*484 Although the jail records indicate that petitioner met frequently with his counsel during the entire pretrial and trial periods, counsel never raised the issue of competency, or asserted to the court that he could not communicate with his client. He was clearly satisfied from his own observations and from the psychiatric reports of Latimer and Kesselman that Trantino was in fact competent to stand trial. In the face of all this, there was simply no reason for the court to raise the question on its own.[3]

In addition, all courts considering these issues have stressed the importance of the observations of demeanor made by the trial judge. In this instance the same judge conducted the PCR hearing, and specifically commented upon his recollections of the alert and capable demeanor of Trantino on the witness stand at trial. (PCR 485-487)

Finally, this Court itself has carefully perused the testimony given by petitioner at trial. (6 T) While the record is, so to speak, cold, the level of organization, articulation and intelligence demonstrated by petitioner is striking. There simply can be no doubt, in view of all of the foregoing, that petitioner was competent. Because this is the case, relief must be denied.

In (C), petitioner claims that the administration of drugs to him altered his mental faculties and demeanor, rendering him incapable of properly defending himself. This allegation is closely tied up with that of (B), and in essence presents the same complaint.

Soon after his arrival at Bergen County Jail on September 25, 1963, Trantino complained of chronic headaches to the jail physician, Dr. Sarla, who prescribed aspirin to relieve petitioner's tension headaches. (R-34, 30) Relator's further complaints of headaches and backaches resulted in Dr. Sarla prescribing Equanil, a mild tranquilizer, twice a day on October 7, 1963, to alleviate the discomfort of the recurrent tension headaches. (R-34, 31; PCR 272)

On October 15, 1963, petitioner, irritated by a jail employee's verbal abuses (4 *485 PT 4-5), erupted into the vocal tirade "yelling at the top of his head that he was being treated like an animal." (PCR 273)

Dr. Zigarelli, a neuropsychiatrist on the staff of Graystone Park State Hospital, examined petitioner on October 17, 1963 at the behest of the prosecutor. Later that same day, Sarla telephonically sought Zigarelli's advice as to which medication would be suitable to alleviate Trantino's headache complaints. Zigarelli recommended 50 mg. of Thorazine, four times a day. (PCR 273-274, R-34, 32) The Thorazine dosage offered to Trantino was increased to 100 mg. four times daily on October 24, 1963. (R-34, 32)

On December 20, 1963, Dr. Dornich, the assistant jail physician, ordered petitioner's Thorazine medication stopped, and substituted Compazine spanules. (PCR 281) Dr. Sarla replaced petitioner's Compazine medication with Equanil tablets three times a day on December 23, 1963. Petitioner was offered, but did not always accept, Equanil four times a day during the interval of January 31, 1964 to February 19, 1964. (R-34, 33) Petitioner's trial encompassed the time period from February 3, 1964 to February 18, 1964.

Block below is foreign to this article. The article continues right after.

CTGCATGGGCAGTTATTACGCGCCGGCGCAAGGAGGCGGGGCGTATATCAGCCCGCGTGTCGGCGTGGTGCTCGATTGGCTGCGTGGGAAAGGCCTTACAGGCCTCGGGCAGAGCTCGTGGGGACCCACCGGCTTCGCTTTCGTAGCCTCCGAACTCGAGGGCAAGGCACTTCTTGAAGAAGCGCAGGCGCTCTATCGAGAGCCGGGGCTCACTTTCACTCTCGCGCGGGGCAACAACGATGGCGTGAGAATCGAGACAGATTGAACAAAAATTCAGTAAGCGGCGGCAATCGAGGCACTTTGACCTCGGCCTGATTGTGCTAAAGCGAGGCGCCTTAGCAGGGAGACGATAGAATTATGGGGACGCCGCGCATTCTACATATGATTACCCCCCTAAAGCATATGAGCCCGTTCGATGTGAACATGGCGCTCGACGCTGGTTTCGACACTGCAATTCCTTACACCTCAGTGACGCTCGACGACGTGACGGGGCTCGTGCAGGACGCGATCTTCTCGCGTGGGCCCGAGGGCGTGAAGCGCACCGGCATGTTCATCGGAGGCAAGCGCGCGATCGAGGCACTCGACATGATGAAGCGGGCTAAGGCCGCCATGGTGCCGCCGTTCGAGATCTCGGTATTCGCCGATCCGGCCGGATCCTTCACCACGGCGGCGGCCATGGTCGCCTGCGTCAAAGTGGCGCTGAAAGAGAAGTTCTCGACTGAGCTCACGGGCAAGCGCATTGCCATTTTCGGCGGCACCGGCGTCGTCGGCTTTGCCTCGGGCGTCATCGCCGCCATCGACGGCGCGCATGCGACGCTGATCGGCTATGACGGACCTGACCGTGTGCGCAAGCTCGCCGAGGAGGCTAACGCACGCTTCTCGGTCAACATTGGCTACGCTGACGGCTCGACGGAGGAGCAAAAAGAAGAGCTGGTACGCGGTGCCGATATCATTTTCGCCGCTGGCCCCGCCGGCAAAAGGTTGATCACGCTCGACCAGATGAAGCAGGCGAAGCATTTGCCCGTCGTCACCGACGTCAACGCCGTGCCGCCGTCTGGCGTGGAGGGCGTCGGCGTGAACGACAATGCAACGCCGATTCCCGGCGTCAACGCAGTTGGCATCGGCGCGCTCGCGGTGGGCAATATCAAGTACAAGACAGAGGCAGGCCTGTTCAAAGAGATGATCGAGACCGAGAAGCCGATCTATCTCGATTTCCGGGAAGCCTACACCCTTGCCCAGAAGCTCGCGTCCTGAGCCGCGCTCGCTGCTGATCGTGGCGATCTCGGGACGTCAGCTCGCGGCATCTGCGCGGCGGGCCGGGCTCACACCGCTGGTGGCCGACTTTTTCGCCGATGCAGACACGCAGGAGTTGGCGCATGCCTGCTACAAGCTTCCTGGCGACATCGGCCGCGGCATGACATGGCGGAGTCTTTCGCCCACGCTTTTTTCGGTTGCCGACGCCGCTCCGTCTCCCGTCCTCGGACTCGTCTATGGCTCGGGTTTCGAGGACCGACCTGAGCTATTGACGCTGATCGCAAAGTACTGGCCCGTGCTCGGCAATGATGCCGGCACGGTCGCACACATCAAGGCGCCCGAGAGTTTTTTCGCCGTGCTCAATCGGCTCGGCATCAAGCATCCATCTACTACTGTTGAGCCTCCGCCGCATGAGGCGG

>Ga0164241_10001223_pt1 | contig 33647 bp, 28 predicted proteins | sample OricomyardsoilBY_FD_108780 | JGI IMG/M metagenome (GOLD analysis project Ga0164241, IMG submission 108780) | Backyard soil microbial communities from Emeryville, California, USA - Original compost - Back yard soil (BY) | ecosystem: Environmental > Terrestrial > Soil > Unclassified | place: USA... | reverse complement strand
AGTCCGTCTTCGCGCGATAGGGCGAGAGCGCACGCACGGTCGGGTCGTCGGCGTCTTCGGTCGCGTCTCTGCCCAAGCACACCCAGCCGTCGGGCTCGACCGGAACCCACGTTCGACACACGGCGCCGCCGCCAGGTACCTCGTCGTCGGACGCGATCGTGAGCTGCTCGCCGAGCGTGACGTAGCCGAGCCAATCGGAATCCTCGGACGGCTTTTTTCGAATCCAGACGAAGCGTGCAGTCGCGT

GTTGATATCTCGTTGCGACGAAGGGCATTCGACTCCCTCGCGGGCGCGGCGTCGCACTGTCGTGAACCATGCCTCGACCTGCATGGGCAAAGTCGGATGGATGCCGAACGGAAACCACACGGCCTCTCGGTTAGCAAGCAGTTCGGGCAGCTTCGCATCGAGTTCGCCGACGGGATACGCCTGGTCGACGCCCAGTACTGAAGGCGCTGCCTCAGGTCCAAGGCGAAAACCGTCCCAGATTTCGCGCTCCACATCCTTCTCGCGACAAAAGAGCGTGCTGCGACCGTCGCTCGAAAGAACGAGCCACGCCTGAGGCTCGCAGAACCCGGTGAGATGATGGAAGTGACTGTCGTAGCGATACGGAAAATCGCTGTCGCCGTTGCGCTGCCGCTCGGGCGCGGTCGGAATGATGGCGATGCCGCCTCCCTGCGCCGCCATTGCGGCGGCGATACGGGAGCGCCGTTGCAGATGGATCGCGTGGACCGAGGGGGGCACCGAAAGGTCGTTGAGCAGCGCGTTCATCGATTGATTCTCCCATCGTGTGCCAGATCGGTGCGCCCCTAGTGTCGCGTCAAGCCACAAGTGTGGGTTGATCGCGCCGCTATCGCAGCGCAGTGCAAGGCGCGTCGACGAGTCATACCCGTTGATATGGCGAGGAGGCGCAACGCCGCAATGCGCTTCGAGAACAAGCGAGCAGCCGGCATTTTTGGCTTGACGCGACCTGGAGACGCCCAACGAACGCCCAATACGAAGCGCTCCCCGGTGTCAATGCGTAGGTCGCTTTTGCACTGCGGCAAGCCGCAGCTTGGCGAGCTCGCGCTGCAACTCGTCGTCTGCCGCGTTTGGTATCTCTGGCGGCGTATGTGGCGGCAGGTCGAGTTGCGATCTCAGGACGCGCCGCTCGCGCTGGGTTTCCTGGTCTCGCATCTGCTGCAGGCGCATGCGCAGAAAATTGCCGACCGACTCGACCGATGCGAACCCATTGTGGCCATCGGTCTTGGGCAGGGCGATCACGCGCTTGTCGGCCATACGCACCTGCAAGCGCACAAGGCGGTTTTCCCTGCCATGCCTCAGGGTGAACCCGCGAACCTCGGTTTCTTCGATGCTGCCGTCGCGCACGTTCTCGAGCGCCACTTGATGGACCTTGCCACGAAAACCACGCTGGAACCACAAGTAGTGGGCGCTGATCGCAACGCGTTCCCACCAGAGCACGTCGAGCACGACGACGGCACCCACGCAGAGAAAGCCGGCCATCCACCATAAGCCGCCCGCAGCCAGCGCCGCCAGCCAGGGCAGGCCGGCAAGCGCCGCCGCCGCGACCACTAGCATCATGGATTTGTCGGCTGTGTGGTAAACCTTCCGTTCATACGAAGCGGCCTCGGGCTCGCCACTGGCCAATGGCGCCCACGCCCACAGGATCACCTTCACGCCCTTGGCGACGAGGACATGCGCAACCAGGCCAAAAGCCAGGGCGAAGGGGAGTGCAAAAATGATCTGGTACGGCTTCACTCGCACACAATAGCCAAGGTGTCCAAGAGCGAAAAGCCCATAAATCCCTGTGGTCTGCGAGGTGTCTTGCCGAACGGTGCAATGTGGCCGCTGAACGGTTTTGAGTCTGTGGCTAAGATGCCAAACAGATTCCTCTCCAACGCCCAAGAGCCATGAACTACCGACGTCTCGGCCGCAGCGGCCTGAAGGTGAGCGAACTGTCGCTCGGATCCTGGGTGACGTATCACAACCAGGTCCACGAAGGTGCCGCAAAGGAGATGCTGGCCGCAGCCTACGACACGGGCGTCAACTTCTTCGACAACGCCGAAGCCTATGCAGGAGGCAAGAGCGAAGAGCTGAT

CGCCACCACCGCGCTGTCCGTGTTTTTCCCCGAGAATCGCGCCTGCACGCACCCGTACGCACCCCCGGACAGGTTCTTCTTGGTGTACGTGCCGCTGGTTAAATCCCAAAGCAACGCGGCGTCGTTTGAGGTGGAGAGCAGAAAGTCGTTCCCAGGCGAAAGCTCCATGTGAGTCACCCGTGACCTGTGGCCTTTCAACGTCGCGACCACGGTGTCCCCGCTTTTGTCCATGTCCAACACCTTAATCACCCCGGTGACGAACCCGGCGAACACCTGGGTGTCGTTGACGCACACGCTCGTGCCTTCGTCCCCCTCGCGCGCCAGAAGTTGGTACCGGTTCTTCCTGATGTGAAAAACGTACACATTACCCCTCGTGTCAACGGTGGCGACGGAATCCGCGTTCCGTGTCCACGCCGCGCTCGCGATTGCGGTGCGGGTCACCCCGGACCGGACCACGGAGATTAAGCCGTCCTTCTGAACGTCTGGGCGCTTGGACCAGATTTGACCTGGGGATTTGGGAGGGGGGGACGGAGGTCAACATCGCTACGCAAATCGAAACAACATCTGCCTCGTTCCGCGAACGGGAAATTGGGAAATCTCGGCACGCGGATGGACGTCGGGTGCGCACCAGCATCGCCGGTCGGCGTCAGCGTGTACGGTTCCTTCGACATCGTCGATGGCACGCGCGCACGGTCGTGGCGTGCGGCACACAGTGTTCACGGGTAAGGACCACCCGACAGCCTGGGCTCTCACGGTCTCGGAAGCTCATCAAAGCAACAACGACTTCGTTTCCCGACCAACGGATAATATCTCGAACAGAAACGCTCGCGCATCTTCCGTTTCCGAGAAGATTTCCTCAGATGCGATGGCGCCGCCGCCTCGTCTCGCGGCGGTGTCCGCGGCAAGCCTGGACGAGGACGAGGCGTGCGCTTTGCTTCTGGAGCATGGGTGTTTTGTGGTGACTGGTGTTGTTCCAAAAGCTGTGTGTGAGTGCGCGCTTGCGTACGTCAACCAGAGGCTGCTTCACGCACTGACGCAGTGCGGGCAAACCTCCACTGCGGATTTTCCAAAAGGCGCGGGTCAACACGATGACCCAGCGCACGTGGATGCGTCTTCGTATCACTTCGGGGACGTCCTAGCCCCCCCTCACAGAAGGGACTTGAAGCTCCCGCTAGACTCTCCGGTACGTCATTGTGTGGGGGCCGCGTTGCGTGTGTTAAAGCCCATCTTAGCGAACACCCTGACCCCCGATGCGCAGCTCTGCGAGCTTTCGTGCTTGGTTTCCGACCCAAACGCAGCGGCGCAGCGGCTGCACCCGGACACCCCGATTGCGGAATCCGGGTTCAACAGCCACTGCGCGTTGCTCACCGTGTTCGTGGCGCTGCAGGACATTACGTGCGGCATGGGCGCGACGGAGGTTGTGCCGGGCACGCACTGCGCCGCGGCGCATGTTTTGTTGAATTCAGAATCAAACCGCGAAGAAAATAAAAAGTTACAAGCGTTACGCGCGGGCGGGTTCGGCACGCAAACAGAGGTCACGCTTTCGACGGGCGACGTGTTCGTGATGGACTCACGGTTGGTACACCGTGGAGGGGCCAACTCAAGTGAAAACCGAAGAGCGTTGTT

The administration of tranquilizing medication, specifically Equanil, Thorazine and Compazine, during petitioner's incarceration by the Bergen County Jail physician is not disputed here, nor was it at the state post-conviction relief hearing. (Respondent's brief, p. 205)

Petitioner, however, does dispute the effect of these medications upon his demeanor at trial and his mental faculties during the pretrial and trial periods. Relator, in essence, is attempting to relitigate the issue of competency implicitly decided adversely to him in the state post-conviction relief hearing. The state trial court heard extensive expert testimony as to the effect of Thorazine and Equanil upon an individual and his ability to mentally function in a normal manner.

Recognition of the more potent properties of Thorazine as compared to Equanil directed the state trial court's attention towards petitioner's claim that he secretively obtained Thorazine tablets from another jail inmate on the day of his testimony. (PCR 478) It found that Trantino did not obtain the medication on the day of his trial testimony. Relying on the testimony of the two inmates which Trantino claimed could have provided him with the unauthorized Thorazine, the state court found that petitioner had not surreptitiously obtained the two Thorazine tablets on the day that he took the stand in his own defense. (PCR 478-480) This finding of fact is fully supported by the record. (PCR 73-74, 431-433, 455-456; R-38)

The state trial court found that Trantino did ingest Equanil tablets on the day of his trial testimony, one at 6:15 A.M. and another at 8:00 A.M. on February 14, 1963. (PCR 16, 484) It, however, found that this medication, Equanil, was a mild tranquilizer that would not effect the ability of Trantino to conduct his defense or to testify. (PCR 484) In reaching this finding the trial court discounted the testimony of petitioner's medical expert, Dr. Maximillian Fink, for a variety of reasons. (PCR 482) Fink's testimony was based upon the premise that Trantino was ingesting both Equanil and Thorazine during the October 17-December 20, 1963 period (PCR 199) and that petitioner took all prescribed doses of medication offered him. (PCR 151-152, 200)

Dr. Joseph F. Zigarelli, the state's medical expert, basing his opinion on his personal observation and previous examination of Trantino, and the course of medication which Trantino ingested at the Bergen County Jail, testified that Trantino's mental faculties were unimpeded by the medication on February 14, 1963. (PCR 312-314) The state court did credit Dr. Zigarelli's testimony that Thorazine in average doses would have no cumulative effect (PCR 308), and that Equanil in therapeutic doses would have *486 no cumulative effect on an individual (PCR 306) and would not alter memory or ability to express oneself (PCR 307-308). Dr. Zigarelli opined that, if Trantino had taken all prescribed doses of medicine, there would be no effect on his mental ability to testify on February 14, 1964. (PCR 313)